During the COVID-19 pandemic, the U.S. Food and Drug Administration (FDA) spent more time than usual approving Emergency Use Authorization (EUA) authority for medical organizations. Fast-approving more than 100 medical device and testing kits in such a short amount of time is hardly standard practice for the FDA. Yet these FDA approvals during COVID-19 were essential to protecting public health and safety.
EUAs come with their own set of benefits and risks, as well as a detailed process to determine whether the devices in question are fit for use in emergency situations. As a result, it’s important to understand what this process is and how regulatory standards apply during unprecedented times.
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Emergency Use Authorization is a FDA program that allows health professionals to temporarily use an unapproved medication, medical device or medical procedure to save people’s lives. This law exists under section 564 of the Food, Drug and Cosmetic Act and is designed to protect medical patients with life-threatening illnesses who lack access to alternative treatment.
EUA authority is more common recently due to the widespread threat of COVID-19, which has infected millions of people worldwide. The FDA granted EUA approvals for a variety of items, including vaccines and new testing methods.
Regulatory & EUA Approval
Before a company can receive regulatory approval for a FDA EUA, certain criteria must be met. First, there needs to be a state of emergency, such as a threat to public health like COVID-19. The secretary of homeland security often makes this decision if there is a military threat, while the secretary of health and human services can declare a public health emergency.
Once the proper officials have declared a state of emergency, the FDA can decide whether or not to approve a drug, device or procedure based on:
- The effectiveness of the unapproved product
- The availability of alternatives
- Risk to benefit analyses
For example, if a device is still being tested as a test kit for COVID-19 and it’s the only option to maintain supply, it can receive temporary approval from the FDA. This condition can apply if no other successful options are available. Most importantly, if product shortages are preventing care to patients in need.
EUA Benefits and Risks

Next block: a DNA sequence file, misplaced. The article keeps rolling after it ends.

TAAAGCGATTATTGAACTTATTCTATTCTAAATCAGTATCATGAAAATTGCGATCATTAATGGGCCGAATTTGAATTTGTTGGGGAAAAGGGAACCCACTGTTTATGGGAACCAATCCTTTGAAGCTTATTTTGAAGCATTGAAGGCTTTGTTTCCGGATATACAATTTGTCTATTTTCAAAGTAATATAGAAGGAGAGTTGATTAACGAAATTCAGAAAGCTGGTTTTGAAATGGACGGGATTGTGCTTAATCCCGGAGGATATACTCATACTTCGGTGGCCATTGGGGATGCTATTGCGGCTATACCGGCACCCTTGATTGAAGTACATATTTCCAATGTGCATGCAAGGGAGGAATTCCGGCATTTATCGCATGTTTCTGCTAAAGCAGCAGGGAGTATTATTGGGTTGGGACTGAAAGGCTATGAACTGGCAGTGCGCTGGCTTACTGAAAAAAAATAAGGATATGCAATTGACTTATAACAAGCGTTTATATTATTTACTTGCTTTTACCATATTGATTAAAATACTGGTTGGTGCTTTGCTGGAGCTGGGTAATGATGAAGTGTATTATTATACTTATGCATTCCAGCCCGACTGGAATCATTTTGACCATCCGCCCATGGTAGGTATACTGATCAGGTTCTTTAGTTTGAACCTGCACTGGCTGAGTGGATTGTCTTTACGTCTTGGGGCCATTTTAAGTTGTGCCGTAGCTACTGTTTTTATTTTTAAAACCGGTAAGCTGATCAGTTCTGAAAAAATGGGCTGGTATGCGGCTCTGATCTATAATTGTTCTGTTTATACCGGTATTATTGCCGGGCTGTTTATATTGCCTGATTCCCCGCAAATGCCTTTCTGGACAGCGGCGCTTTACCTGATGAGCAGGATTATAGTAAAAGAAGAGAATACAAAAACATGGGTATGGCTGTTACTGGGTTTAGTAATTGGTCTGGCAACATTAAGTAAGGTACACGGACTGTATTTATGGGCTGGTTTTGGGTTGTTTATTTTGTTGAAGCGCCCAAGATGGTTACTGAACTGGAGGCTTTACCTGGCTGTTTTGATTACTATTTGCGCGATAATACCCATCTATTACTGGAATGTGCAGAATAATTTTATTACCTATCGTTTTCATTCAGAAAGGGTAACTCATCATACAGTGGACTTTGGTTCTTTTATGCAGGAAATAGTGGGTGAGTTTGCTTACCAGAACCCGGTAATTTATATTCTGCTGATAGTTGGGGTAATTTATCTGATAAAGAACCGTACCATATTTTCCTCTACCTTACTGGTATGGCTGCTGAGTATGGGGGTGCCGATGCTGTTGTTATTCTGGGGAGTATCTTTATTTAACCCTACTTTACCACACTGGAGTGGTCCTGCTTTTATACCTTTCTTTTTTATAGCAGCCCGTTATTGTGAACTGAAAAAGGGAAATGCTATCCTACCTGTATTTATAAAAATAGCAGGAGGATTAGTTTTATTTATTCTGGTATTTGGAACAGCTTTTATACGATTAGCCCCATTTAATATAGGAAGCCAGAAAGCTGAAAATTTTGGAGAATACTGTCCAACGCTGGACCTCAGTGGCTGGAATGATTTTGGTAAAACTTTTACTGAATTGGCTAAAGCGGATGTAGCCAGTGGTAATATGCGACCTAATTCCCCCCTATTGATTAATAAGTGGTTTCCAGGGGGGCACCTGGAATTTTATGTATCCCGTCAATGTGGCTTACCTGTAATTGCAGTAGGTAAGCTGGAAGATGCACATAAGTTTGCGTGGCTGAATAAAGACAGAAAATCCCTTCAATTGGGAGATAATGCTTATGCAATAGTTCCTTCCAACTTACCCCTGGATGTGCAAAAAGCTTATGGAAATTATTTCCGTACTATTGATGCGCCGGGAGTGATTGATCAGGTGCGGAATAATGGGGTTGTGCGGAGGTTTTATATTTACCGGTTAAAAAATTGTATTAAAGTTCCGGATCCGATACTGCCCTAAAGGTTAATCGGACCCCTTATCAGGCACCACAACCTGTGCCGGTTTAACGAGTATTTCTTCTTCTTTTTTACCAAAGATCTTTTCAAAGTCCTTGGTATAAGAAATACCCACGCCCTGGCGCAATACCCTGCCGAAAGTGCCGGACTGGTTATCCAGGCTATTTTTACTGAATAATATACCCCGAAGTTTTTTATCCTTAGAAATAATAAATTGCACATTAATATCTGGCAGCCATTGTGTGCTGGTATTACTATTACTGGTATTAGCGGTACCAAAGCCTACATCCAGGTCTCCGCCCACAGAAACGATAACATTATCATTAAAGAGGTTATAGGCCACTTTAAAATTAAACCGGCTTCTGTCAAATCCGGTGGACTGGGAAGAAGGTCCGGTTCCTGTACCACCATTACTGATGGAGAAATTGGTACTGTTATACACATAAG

The main benefit of an EUA is that it has the potential to save lives during public health emergencies by easing some of the restrictions under 510(k) submissions. It’s a temporary measure, giving health professionals the ability to administer unconventional treatment and go through the steps to have it long-term approved later.
Before approving a treatment for the EUA program, the FDA needs to conduct an analysis of the benefits and risks of Emergency Use Authorization. This process is challenging because of the discrepancies between cases. For example, one device might be in a different stage of approval than another. Subsequently, manufacturers may be sending in real time clinical data that varies based on similar devices.
Medical Supply Manufacturers
Weighing the positive effects of the device against the possible risks to patients can be difficult too. Healthcare manufacturers may be working with minimal or inconclusive data while seeking fast approval for their products. This situation puts heavy pressure on officials to make smart, informed decisions that will save as many people as possible.
The FDA is working to update and address new policies so manufacturers can continue to roll out life-saving assets. Some of the FDA guidance available are those that were left over after Ebola and the SARS epidemic years ago. For instance, the FDA offers guidance for absenteeism to account for people on sick leave. Guidelines also cover ways to handle social distancing while still adhering to regulations and maintaining productivity.
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